A stunning investigation of the roots of the first moon landing forty years ago.This illuminating story of the dawn of the space age reaches back to the reactionary modernism of the Third Reich, using the life of “rocket scientist” Wernher von Braun as its narrative path through the crumbling of Weimar Germany and the rise of the Nazi regime. Von Braun, a blinkered opportunist who could apply only tunnel vision to his meteoric career, stands as an archetype of myriad twentieth century technologists who thrived under regimes of military secrecy and unlimited money. His seamless transformation from developer of the deadly V-2 ballistic missile for Hitler to an American celebrity as the supposed genius behind the golden years of the U.S. space program in the 1950s and 1960s raises haunting questions about the culture of the Cold War, the shared values of technology in totalitarian and democratic societies, and the imperatives of material progress.
The authors recreate in vivid detail the "parallel universes" of the two space exploration programs, with visionaries Wernher von Braun and Sergei Korolev and political leaders John F. Kennedy and Nikita Khrushchev at the epicenters. The conflict between countries, and the tense drama of their independent progress, unfolds in vivid prose. Approaching its subject from a uniquely balanced perspective, this important new narrative chronicles the epic race to the moon and back as it has never been told before—and captures the interest of casual browsers and science, space, and history enthusiasts alike.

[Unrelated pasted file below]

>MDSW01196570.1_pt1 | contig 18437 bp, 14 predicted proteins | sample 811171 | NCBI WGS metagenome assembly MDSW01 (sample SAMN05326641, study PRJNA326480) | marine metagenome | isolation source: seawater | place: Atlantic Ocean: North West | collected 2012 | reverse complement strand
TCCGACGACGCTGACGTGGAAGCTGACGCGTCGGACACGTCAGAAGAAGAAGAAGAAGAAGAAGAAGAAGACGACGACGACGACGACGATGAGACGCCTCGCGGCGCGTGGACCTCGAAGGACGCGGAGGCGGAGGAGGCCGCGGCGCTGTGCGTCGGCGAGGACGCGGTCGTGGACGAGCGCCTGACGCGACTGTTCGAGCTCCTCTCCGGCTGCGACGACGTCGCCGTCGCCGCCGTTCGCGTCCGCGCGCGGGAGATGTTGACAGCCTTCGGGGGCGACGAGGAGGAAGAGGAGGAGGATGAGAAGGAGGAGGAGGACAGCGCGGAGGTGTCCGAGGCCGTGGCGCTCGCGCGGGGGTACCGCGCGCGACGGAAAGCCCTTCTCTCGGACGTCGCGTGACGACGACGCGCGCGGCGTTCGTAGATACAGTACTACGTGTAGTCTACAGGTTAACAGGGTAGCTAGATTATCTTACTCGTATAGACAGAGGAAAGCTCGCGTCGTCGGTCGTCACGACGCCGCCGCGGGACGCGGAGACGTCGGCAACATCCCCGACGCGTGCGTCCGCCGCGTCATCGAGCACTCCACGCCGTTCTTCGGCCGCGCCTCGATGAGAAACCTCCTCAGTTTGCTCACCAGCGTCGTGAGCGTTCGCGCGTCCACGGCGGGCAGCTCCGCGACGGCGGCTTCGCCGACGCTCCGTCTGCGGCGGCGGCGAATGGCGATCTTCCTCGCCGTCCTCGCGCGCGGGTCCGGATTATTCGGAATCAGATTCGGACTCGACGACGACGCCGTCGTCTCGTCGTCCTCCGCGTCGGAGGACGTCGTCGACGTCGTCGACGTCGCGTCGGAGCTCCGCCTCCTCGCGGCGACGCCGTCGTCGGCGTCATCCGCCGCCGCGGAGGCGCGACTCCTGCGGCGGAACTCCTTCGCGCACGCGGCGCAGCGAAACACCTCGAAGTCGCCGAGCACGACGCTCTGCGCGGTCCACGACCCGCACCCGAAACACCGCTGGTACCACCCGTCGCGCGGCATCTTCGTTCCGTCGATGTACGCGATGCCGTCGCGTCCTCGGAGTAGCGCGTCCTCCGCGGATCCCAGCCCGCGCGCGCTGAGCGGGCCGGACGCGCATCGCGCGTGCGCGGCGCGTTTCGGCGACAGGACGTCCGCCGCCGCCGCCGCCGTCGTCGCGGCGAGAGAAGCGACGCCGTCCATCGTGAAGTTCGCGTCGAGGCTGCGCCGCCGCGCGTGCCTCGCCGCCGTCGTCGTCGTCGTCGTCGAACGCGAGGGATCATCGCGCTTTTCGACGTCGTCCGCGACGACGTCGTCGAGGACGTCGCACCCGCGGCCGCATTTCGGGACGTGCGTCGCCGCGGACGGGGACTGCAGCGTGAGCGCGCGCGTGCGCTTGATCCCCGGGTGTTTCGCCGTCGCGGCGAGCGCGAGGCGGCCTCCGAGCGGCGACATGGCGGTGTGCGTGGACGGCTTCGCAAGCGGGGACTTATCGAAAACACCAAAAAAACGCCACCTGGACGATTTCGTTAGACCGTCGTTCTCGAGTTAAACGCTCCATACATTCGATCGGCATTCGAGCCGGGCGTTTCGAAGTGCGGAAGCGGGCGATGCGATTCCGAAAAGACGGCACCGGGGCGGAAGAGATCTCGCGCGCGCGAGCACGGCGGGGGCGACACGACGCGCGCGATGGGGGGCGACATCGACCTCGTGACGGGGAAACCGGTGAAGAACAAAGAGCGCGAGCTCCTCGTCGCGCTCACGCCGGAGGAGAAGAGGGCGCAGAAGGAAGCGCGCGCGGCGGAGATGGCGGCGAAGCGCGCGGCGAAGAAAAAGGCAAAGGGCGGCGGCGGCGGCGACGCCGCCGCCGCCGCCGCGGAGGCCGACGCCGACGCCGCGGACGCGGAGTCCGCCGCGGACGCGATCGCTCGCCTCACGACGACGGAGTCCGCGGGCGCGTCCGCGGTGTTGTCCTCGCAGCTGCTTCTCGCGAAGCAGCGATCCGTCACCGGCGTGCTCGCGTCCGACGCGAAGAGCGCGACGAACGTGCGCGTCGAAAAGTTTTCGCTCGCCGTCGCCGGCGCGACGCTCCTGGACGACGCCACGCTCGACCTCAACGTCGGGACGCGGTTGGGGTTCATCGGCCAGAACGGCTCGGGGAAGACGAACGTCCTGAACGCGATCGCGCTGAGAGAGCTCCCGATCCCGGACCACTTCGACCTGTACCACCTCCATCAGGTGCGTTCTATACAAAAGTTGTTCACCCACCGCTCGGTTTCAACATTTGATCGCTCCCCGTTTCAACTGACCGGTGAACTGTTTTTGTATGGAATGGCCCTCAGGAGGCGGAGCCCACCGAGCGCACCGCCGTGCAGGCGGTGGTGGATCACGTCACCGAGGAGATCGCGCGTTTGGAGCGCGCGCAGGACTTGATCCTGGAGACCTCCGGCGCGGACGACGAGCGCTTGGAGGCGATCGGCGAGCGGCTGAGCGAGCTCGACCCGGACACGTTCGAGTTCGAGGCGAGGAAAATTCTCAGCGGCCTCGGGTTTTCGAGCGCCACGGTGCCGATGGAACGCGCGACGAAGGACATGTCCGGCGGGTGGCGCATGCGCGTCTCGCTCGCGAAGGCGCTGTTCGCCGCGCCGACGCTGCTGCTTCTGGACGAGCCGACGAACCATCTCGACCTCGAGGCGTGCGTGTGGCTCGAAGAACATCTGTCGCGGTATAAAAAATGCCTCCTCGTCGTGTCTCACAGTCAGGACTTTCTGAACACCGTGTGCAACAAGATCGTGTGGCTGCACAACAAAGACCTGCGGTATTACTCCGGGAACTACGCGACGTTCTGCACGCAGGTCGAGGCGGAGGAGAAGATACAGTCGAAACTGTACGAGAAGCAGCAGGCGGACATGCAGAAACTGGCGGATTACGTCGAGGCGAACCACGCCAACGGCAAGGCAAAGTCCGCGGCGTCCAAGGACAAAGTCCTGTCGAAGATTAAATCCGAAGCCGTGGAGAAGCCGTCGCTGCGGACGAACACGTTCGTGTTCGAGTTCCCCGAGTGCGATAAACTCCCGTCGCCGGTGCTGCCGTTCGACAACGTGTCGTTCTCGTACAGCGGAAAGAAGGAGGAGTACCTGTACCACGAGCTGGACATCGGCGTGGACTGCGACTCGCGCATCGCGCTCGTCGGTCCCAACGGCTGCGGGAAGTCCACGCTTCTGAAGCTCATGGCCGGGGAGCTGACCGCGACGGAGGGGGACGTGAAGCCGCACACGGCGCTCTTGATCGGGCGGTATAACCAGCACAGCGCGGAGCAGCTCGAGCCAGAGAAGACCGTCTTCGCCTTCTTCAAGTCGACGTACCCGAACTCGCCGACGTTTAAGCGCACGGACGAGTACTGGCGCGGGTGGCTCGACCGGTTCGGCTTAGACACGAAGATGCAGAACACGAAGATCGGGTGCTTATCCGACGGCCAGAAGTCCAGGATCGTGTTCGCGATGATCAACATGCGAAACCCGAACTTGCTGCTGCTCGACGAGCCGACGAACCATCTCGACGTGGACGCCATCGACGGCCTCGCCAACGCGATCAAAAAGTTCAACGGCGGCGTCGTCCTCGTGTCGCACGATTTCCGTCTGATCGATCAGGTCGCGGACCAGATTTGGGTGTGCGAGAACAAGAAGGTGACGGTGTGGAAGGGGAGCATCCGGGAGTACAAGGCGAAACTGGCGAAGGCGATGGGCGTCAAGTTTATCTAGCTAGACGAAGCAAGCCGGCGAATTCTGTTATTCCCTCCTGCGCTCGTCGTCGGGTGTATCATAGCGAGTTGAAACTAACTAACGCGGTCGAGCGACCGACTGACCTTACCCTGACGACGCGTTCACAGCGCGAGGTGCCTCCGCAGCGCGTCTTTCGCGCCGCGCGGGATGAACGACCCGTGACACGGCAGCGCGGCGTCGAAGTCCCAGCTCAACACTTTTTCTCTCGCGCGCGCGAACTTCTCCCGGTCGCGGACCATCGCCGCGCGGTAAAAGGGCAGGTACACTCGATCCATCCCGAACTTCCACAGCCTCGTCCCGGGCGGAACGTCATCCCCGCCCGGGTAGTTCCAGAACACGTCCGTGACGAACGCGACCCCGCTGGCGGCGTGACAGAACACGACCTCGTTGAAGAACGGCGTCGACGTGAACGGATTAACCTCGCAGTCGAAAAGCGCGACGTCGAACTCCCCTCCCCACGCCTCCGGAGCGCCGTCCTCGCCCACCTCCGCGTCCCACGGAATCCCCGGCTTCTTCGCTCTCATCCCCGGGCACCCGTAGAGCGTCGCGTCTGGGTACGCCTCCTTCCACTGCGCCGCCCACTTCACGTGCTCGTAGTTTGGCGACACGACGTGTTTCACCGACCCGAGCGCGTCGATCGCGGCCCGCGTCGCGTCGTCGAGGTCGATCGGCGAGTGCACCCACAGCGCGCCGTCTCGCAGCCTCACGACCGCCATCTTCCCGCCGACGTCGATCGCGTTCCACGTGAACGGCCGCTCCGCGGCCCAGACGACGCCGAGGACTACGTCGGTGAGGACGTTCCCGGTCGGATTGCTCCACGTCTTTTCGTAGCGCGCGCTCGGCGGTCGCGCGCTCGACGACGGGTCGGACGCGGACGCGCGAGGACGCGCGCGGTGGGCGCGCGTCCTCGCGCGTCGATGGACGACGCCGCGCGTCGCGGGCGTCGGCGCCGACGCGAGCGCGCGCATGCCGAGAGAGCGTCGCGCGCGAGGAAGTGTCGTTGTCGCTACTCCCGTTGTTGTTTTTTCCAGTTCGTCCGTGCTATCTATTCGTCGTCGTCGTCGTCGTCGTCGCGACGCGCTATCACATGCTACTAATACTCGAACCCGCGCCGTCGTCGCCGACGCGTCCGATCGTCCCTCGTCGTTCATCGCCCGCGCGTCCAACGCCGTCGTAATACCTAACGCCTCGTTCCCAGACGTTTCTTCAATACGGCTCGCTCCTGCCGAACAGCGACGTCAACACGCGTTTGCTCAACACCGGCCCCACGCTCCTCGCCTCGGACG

"Celebrates a bold era when voyaging beyond the Earth was deemed crucial to national security and pride."